To ensure good control of irrigation management, important reforms to technical, economic, organizational and institutional continue to be conducted with the objective of improving the efficiency of irrigation networks, establish adequate pricing of irrigation water system and a more active participation of the users of the water resource. In this context, the state has adopted in 1995 a National Water Saving Irrigation Program (PNEE) whose main objective is to rationalize the use of water in agriculture and is committed to equipping all irrigated by water saving systems in 2009 which allowed to reach 50% of agricultural production in Tunisia and reduce allocations per hectare to a level of 5,000 m3 / ha in 2010 (Laajimi, 2007).


        1. Investments and loans in the irrigation sector

The performance of agriculture in Tunisia cannot be attributed only to the constraints imposed by the natural environment and the technicality of farmers, but also to other macroeconomic nature of production factors such as investment and credit policies. Although the volume of investments in the agricultural sector in Tunisia has almost doubled in recent years, the share of investment allocated to agriculture compared to total investments was down slightly (only 12% in 2001) remained roughly in line with the share of agriculture in gross domestic product (Chebbi, 2005).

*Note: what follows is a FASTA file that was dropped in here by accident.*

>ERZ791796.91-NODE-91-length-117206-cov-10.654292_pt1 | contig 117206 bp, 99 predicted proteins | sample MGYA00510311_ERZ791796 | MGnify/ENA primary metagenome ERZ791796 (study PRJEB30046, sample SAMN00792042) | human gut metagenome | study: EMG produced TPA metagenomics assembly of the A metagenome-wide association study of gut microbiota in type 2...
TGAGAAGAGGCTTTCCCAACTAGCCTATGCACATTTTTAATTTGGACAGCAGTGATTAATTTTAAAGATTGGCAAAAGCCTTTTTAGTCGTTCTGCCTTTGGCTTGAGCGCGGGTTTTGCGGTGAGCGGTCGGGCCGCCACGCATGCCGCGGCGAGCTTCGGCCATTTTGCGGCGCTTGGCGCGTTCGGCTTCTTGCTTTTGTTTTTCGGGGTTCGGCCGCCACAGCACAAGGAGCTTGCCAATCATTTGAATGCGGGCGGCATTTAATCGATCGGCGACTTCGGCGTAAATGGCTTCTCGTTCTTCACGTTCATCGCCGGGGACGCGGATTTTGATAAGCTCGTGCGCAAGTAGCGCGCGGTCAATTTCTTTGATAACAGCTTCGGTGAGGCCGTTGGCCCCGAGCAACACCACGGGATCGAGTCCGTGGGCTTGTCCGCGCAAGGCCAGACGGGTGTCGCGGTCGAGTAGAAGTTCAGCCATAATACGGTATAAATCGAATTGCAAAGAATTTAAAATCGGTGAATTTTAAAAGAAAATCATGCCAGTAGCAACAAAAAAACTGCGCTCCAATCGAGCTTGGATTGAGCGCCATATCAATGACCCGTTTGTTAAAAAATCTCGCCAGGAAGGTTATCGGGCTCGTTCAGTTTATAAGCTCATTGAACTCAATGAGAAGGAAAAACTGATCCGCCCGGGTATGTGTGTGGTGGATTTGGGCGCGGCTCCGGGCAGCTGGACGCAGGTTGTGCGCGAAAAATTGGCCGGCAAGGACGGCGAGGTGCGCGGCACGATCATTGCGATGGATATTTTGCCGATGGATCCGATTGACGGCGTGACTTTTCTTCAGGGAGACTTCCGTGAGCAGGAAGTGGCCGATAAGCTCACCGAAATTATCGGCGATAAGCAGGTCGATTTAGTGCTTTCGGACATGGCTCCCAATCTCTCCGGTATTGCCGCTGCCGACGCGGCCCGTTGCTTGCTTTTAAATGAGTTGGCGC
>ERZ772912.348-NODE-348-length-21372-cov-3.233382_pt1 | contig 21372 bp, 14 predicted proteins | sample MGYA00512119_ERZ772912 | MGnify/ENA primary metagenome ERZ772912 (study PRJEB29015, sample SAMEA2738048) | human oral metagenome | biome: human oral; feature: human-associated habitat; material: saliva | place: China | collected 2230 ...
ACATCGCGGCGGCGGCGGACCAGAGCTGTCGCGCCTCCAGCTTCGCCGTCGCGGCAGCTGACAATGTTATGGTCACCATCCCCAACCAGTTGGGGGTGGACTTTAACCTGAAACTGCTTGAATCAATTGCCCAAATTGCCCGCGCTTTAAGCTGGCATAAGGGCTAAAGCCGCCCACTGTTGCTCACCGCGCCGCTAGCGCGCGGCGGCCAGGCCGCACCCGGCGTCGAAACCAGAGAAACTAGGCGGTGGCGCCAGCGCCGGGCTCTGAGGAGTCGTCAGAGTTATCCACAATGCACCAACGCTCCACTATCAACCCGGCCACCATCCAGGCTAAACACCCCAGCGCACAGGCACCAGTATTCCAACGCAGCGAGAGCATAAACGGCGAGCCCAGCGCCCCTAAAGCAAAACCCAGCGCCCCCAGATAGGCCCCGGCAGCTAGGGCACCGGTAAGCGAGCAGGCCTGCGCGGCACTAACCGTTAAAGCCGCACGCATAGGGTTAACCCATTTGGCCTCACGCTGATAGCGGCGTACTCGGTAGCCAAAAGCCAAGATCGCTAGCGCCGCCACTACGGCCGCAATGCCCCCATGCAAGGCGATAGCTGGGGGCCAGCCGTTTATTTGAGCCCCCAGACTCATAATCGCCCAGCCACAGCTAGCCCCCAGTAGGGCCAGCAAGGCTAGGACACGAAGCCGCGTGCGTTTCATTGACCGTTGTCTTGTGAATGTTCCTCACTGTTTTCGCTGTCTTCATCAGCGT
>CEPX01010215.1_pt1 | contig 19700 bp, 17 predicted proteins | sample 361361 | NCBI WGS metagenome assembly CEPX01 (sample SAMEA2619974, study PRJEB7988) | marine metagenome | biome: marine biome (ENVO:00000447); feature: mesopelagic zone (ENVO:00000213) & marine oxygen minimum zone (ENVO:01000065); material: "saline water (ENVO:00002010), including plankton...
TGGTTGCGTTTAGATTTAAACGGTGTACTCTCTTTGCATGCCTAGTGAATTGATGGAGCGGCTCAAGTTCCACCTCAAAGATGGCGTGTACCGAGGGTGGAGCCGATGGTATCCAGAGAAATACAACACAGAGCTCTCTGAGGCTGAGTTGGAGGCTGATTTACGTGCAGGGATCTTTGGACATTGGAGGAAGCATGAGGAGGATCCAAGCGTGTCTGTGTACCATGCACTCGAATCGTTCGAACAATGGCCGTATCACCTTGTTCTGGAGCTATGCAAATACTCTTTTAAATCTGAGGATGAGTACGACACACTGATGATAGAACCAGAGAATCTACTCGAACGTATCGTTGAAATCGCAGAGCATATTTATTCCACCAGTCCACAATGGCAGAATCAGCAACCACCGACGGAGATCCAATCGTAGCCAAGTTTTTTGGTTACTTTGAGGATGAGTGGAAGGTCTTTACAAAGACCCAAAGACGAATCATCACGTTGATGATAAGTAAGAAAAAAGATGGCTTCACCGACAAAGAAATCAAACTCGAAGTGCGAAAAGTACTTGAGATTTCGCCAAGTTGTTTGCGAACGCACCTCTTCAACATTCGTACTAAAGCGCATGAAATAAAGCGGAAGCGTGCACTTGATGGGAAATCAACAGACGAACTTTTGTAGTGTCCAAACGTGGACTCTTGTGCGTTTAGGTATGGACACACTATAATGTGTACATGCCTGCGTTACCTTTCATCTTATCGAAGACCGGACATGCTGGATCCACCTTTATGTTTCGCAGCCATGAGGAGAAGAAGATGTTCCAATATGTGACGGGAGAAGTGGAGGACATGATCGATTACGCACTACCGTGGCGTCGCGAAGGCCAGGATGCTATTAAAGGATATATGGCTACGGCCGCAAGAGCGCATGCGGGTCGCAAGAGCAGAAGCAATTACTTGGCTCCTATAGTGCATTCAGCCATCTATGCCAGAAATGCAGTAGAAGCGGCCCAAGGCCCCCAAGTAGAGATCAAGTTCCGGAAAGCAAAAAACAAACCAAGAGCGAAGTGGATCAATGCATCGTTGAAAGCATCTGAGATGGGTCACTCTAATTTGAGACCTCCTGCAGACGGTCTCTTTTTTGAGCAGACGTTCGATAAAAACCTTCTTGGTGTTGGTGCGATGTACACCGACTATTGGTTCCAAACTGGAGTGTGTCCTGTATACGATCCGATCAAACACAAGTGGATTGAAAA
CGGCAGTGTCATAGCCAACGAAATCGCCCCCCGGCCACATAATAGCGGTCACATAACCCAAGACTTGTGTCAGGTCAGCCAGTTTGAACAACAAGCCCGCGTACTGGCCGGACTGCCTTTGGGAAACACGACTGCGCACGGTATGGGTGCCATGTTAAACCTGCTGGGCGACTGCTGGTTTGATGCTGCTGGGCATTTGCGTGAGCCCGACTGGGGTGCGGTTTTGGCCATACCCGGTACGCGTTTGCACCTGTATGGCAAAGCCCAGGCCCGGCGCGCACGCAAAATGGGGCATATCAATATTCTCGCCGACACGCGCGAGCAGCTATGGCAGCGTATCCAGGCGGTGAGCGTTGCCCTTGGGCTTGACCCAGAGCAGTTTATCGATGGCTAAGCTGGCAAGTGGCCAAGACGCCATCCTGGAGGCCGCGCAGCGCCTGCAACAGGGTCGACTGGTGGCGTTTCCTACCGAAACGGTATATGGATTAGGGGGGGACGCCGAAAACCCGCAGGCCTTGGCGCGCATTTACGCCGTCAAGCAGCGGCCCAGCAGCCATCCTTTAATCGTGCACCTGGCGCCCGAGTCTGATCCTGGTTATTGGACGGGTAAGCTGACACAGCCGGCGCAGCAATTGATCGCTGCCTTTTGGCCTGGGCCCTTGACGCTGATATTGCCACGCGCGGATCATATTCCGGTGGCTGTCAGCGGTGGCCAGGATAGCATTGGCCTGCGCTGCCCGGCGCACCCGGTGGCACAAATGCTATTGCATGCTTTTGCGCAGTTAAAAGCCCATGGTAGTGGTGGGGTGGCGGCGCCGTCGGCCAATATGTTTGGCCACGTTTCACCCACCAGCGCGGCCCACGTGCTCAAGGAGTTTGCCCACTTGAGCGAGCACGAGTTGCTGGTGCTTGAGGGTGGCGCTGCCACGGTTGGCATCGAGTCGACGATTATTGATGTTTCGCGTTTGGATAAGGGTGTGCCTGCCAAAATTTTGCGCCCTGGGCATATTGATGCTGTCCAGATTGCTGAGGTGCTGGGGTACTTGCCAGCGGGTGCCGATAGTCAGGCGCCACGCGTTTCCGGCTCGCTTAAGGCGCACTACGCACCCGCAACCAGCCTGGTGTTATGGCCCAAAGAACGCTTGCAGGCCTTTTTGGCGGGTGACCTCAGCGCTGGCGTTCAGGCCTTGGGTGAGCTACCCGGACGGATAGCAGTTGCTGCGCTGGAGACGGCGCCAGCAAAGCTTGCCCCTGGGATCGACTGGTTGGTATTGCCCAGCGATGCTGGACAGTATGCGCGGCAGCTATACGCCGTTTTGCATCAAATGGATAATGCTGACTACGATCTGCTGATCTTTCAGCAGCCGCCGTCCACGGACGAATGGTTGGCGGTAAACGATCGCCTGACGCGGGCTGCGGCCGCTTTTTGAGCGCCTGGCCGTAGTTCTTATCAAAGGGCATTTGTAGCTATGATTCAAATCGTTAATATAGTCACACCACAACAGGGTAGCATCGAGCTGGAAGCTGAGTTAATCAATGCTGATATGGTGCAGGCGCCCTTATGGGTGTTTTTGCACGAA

1. water and food security Stress

      1. Water stress

The water security problem is inextricably linked to security objectives and / or food self-sufficiency and its implications on agricultural production. To the question of whether water availability is able to ensure the long-term water security, the answer is not unique: the sufficiency or insufficiency of water resources can be assessed only against the nutritional requirements; Therefore, with respect to the objectives of the development policy in general and of agricultural policy in particular.

In this context, there is a very important issue that confronts the water in Tunisia; it is the concept of water stress. Indeed, there is water stress when demand for water exceeds the available amount during a certain period or when poor quality restricts its use. Water stress causes deterioration of fresh water resources in terms of quantity (groundwater overexploitation, dry rivers, etc.) and quality (pollution by organic matter, saline intrusion, etc.).